One thing you can count on in sport, if scoring goes down, is that officials will come to the rescue to make sure the goal tally goes back up again. It's the National Hockey League's turn to take centre stage again.
League officials rush in to halt scoring decline
One thing you can count on in sport, if scoring goes down, is that officials will come to the rescue to make sure the goal tally goes back up again.
National Hockey League, it is your turn again to take centre stage.
The league authorities acted to increase goal scoring after its lockout-lost 2004/05 season, largely by eliminating the two-line offside pass, and stepping up enforcement of interference and holding penalties.
During the past few years, defences adjusted to the new rules and scoring began to creep back down again.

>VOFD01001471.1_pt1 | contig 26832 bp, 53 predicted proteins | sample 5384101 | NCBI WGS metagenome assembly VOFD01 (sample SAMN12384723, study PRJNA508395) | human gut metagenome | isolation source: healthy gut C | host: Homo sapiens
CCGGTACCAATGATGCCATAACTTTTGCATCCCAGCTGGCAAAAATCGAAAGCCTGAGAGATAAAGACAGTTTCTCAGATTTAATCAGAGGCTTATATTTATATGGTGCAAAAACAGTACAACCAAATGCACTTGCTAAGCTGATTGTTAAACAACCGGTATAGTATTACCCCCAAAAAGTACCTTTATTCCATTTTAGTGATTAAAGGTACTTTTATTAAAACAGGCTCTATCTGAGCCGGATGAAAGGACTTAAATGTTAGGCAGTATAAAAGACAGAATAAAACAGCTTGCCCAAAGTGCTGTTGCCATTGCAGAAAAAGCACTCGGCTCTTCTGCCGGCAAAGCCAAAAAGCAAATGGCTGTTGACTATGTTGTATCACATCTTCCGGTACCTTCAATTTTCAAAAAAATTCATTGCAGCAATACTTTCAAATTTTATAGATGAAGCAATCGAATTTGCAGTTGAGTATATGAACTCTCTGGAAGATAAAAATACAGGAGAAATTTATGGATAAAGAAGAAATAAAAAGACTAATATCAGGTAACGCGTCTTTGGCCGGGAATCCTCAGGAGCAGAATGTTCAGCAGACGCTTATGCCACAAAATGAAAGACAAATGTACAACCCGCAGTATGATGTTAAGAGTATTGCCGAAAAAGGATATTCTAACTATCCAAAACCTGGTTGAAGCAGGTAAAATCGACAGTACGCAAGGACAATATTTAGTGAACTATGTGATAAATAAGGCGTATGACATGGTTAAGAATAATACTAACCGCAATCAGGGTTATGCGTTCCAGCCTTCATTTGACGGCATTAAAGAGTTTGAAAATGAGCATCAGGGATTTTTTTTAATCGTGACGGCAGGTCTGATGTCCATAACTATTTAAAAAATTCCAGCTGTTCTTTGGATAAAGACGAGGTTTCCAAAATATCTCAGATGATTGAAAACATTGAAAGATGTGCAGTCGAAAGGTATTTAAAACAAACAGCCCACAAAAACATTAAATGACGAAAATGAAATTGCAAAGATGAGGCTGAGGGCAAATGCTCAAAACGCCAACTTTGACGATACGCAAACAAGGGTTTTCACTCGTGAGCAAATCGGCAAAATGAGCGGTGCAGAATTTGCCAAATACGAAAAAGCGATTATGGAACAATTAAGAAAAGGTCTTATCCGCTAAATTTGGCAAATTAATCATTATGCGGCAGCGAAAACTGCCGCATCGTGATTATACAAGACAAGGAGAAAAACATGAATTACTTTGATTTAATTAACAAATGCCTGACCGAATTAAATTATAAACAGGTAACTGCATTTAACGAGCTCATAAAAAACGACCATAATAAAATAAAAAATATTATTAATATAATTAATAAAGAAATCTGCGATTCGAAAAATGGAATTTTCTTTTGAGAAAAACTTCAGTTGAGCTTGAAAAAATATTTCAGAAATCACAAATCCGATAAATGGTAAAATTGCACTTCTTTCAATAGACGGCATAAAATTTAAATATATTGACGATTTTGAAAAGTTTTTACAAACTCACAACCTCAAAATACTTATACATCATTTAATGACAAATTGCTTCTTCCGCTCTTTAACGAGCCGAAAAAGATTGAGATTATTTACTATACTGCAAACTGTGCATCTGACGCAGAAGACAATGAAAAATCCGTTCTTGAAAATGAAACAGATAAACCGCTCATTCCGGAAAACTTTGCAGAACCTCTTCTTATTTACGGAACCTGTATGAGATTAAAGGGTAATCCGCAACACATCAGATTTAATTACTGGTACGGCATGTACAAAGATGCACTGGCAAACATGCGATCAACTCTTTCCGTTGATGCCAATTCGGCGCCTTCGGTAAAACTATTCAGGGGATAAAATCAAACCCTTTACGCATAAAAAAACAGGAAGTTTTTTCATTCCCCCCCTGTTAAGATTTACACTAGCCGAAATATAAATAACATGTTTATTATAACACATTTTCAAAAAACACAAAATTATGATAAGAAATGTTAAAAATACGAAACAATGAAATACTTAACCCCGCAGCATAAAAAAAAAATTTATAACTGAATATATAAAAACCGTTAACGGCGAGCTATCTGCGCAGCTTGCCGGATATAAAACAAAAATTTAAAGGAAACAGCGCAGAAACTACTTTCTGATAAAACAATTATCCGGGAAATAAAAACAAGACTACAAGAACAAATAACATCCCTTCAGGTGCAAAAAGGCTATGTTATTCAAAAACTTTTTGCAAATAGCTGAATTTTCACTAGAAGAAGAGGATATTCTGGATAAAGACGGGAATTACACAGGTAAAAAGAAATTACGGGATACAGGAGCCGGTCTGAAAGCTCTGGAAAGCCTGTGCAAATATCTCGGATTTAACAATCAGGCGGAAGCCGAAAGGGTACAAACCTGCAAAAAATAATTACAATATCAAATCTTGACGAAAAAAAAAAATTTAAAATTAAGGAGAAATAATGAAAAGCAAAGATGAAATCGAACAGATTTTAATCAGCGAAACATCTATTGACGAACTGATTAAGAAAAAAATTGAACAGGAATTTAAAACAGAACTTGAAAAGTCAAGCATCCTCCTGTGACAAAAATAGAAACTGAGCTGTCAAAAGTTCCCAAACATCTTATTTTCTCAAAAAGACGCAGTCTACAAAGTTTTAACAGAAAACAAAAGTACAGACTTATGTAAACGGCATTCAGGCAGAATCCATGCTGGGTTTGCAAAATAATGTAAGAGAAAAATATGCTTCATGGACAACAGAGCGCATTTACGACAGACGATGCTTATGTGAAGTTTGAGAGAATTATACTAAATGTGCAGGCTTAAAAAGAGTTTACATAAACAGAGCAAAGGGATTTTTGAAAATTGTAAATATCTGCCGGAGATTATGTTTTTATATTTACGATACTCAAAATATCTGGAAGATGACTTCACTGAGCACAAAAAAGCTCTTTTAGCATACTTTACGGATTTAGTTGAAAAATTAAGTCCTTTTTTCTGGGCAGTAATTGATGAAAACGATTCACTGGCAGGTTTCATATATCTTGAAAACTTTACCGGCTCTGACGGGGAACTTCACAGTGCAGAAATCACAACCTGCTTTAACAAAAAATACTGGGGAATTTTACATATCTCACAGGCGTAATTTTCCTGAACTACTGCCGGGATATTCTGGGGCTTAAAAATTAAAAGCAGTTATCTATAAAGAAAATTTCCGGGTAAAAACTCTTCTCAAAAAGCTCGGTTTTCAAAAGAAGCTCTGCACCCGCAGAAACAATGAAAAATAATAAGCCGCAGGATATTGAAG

What to do to rectify that? Make life tougher on goaltenders this season.
First, the length of goalie knee pads have been reduced slightly – by a couple of inches on each leg.
More importantly, the goal itself has been reconfigured. The opening in front remains the same size, but the depth from front to back has shrunk from 44 inches to 40. The shape of the bottom also has been tucked in a couple of inches.
The changes will give skaters more room to manoeuvre and pass the puck from behind the net and on the sides.
It will likely take a few months of regular-season play to see if forwards can take advantage of this new perk, and a few more months to see if defences can figure out a remedy.
Whatever happens, though, do not expect goalie pads or nets to ever get bigger again. Rule changes are a one-way street.